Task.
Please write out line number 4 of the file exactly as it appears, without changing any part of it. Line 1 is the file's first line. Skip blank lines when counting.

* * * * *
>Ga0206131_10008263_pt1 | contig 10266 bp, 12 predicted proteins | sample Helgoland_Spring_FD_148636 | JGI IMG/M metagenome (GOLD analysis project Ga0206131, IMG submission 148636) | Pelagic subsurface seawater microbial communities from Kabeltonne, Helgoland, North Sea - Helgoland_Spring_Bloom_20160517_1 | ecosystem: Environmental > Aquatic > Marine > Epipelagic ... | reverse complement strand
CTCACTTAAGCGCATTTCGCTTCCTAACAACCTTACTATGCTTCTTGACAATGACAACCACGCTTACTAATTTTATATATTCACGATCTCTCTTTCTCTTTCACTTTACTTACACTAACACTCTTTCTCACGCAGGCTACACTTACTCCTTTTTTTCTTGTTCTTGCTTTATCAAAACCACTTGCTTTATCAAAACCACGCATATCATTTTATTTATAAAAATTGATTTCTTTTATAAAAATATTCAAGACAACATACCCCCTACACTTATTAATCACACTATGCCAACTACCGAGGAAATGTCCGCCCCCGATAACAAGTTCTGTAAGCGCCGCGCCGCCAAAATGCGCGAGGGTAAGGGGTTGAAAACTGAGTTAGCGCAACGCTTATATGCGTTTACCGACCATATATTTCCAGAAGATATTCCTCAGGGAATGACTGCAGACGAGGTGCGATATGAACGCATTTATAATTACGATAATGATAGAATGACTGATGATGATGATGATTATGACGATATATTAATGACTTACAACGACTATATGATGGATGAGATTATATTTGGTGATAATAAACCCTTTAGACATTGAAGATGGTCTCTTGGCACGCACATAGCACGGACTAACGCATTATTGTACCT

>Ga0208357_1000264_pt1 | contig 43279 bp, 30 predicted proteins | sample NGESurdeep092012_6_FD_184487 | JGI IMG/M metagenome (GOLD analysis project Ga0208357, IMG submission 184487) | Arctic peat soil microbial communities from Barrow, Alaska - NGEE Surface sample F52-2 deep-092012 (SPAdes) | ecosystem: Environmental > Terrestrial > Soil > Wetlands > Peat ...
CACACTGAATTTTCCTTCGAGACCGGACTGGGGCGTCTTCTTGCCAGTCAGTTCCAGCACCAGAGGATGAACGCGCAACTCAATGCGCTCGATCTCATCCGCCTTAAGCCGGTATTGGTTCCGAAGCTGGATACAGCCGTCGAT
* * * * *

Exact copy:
CACACTGAATTTTCCTTCGAGACCGGACTGGGGCGTCTTCTTGCCAGTCAGTTCCAGCACCAGAGGATGAACGCGCAACTCAATGCGCTCGATCTCATCCGCCTTAAGCCGGTATTGGTTCCGAAGCTGGATACAGCCGTCGAT